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A memorial event was held Friday for victims of the nearly nine-year period of martial law in the Philippines, on the eve of the 41st anniversary of its declaration by dictator Ferdinand Marcos (1917-1989).
"Martial Law should never take place again," the event's leader Loretta Ann Rosales, chairwoman of the Commission on Human Rights, declared at the gathering, which took place in a forest in Quezon Province, located south of Manila,
Speaking to Kyodo News, she said the event is part of "efforts to immortalize the martyrdom of those who fought against the (Marcos) dictatorship."
Rosales, a former political activist, was herself a victim. She said she was detained in 1976, sexually abused and tortured by electric shocks.
In February, President Benigno Aquino signed the Human Rights Victims Reparation and Recognition Act, which provided 10 billion pesos (around $233 million) in initial compensation money to victims of human rights violations during the martial law period that ended in 1981.
The fund was sourced from ill-gotten wealth recovered abroad since Marcos fell from power in 1986. He died in exile three years later.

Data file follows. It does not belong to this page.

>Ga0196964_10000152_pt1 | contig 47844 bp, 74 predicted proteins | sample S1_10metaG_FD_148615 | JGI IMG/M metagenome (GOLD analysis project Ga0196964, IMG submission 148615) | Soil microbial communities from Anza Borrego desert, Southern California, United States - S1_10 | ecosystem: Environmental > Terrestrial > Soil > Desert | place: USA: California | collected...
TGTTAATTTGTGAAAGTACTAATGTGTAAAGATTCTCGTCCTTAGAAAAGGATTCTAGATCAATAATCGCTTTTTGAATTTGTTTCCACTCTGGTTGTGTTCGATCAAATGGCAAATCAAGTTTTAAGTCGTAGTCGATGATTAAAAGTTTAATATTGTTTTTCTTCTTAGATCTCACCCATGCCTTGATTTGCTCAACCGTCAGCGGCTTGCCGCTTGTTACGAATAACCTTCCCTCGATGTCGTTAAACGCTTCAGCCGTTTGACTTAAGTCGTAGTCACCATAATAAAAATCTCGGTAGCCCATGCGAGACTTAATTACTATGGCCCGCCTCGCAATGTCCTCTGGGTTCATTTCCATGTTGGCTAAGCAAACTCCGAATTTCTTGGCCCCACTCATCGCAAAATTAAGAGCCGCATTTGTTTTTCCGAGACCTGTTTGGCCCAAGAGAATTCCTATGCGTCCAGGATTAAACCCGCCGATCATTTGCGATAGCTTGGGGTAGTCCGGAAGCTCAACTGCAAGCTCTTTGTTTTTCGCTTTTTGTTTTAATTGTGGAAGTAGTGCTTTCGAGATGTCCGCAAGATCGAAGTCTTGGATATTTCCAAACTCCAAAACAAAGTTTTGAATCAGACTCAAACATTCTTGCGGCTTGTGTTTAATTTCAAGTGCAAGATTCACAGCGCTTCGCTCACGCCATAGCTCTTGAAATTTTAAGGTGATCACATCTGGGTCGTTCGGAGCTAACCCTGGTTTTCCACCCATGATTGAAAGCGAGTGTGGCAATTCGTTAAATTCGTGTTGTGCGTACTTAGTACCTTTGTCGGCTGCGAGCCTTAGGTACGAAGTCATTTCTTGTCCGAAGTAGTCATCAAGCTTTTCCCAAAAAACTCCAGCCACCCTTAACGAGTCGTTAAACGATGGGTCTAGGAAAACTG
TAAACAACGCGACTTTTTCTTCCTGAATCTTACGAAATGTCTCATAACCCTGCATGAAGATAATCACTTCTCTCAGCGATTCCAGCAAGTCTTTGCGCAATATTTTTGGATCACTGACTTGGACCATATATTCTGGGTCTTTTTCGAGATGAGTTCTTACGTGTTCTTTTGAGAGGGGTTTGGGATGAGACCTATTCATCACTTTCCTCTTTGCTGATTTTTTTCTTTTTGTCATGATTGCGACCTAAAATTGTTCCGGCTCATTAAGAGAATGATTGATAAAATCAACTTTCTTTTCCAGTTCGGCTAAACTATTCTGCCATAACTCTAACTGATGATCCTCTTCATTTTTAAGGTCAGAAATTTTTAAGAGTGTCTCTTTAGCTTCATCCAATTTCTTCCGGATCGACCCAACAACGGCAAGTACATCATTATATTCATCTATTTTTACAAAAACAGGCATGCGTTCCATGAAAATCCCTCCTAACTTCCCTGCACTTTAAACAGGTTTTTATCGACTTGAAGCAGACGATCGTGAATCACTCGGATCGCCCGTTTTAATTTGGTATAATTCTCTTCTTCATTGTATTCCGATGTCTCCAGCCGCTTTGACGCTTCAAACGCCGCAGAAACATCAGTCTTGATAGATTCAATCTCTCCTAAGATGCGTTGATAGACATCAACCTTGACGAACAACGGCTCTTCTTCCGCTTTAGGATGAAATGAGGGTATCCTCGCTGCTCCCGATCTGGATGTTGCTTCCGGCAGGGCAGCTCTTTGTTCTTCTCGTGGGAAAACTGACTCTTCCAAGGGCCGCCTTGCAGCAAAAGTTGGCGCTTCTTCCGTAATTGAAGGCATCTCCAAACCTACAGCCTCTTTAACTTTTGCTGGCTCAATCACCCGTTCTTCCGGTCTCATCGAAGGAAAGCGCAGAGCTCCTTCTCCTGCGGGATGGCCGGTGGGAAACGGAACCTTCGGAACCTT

When Marcos proclaimed martial law in 1972, he cited growing lawlessness and the communist and Muslim insurgencies as the reason for his decision.
But his critics say he did it mainly to secure more power for himself.
Rosales said part of her work at the Commission on Human Rights is rectifying "the lies and the distortion of truth" spread by Marcos loyalists, who describe the martial law years as the country's best, with peace and order restored and the economy growing.
"We are now gathering cases of human rights violation during martial law for docketing and scientific archiving," she said.
Despite court-affirmed cases of human rights violations during the martial law period, former first lady Imelda Marcos continues to debunk the allegations.
"I think it's stupid. What are they talking about? Marcos never implemented a death sentence to a Filipino. Those who died during the martial law period were those communists who were fighting the government," the 84-year-old widow told Kyodo News early this year.
Yet some 10,000 individuals have formalized their claim as victims of torture, illegal arrest, sexual offenses, forced disappearances, summary execution and other forms of abuses during the martial law era.
The number of victims could go as high as 30,000 if the "nameless" are counted, Rosales said.
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